displaying work online
It is sometimes a frustrating and disappointing exercise to display my artworks online because the original does not reproduce well. My prints have a lot of texture and subtle details that are often lost. The sense of the size of the piece is lacking. Colours in particular are difficult to reproduce accurately and change from monitor to monitor. In catalogues, too, I see problems with accurate colour reproduction. I do notice though that if my work is a digital print, then that reproduces reasonably well if I use the original digital file. But, if the image comes from a slide taken of the work then scanned, I often have problems. So, the more steps away from the original, then more the problems.
In the present day environments of virtual galleries, digital imaging, and communication via e-mail a whole new set of challenges arise for the artists working in traditional two-dimensional mediums of painting or drawing. “Even the most perfect reproduction of a work of art is lacking in one element: its presence in time and space, its unique existence at the place where it happens to be,” Walter Benjamin wrote in his essay, “The work of Art in the Age of Mechanical Reproduction”. Though the statement was written more then seventy years ago, the rise in volume in visual communications is making its more of an issue then ever.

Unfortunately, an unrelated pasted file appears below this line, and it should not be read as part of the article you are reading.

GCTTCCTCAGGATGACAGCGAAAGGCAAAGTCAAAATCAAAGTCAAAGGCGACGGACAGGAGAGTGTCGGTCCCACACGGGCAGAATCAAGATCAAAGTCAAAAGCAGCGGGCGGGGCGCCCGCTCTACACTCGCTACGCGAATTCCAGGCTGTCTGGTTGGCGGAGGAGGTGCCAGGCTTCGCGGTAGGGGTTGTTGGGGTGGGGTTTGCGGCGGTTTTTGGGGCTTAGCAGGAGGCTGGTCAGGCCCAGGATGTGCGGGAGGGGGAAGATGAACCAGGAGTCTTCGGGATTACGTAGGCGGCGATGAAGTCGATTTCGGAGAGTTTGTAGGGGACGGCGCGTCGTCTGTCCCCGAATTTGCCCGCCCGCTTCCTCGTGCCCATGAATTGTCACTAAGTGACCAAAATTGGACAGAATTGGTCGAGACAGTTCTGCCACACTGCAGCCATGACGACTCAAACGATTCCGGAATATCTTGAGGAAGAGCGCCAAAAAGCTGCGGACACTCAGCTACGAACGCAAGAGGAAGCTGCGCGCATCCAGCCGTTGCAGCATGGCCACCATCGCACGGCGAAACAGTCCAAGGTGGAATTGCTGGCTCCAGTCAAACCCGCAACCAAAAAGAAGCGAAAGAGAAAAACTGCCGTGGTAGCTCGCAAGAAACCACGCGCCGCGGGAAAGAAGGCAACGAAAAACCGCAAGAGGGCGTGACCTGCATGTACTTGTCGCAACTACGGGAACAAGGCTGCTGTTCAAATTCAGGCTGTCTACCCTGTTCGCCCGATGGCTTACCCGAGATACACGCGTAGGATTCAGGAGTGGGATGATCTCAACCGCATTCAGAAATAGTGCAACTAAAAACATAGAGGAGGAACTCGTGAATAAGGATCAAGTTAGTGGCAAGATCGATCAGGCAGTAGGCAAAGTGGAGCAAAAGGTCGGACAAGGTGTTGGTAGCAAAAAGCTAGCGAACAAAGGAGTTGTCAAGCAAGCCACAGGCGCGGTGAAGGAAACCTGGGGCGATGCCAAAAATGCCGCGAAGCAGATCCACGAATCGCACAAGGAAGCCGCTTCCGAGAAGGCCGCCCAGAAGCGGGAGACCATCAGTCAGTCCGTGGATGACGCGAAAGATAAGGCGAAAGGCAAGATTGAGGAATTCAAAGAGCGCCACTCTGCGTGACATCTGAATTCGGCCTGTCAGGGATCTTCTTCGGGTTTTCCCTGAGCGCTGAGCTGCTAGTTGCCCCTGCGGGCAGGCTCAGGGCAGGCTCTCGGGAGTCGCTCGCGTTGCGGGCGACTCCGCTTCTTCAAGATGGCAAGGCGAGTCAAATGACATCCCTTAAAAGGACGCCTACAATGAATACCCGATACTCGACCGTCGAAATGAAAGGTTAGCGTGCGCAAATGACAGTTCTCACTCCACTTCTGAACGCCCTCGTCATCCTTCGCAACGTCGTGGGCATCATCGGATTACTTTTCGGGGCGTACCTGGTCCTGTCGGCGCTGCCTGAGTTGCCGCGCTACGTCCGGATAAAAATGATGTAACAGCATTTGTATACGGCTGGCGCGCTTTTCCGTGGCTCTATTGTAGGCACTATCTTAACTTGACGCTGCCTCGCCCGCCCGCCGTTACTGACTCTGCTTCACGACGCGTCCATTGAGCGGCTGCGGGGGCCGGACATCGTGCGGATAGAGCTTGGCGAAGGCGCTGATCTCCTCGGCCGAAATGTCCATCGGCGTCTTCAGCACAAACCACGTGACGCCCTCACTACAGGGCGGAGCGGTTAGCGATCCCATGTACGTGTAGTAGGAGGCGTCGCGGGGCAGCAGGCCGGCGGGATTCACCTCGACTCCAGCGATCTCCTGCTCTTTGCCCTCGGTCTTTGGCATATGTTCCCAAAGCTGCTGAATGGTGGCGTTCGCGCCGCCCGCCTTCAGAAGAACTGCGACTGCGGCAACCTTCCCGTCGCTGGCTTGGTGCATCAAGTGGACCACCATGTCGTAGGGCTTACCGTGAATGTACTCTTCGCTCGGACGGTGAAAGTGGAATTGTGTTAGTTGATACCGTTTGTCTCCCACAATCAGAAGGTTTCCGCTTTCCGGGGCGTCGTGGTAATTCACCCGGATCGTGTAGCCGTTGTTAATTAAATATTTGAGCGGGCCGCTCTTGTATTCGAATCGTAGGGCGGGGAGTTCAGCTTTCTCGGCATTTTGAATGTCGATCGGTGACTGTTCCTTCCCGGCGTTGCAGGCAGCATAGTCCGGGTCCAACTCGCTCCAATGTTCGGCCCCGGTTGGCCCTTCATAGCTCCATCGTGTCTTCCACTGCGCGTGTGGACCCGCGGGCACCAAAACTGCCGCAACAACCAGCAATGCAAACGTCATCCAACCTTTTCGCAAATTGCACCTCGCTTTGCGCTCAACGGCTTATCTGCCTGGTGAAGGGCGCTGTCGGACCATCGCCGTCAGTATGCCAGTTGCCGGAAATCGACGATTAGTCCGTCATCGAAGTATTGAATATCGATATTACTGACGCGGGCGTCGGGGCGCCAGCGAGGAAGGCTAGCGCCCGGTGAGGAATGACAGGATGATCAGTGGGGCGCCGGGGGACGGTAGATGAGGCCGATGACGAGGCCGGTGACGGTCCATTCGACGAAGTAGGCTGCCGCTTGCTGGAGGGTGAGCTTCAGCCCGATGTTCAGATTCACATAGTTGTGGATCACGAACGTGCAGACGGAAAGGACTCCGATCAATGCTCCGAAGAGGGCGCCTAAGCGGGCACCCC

Read more…, then she finishes: I am sure that there are no means to reproduce an original without losing some of its indented qualities, but there are some ways to think about the best possible way to reference the work without warping its meaning. (I wonder what those ways might be besides using installation shots?)
The author talks about digital reproduction, but even older methods of reproduction in books, catalogues and even slides can be misleading. Yet we know they were often the only way we got to see a lot of art works. I recall the many hours spent in Art History classes looking at slides. Years later I would see some of these masterpieces in European museums and be quite amazed and enthralled at the difference. The internet has opened the world even more, but in all of this, seeing the original is still the only true experience of the work.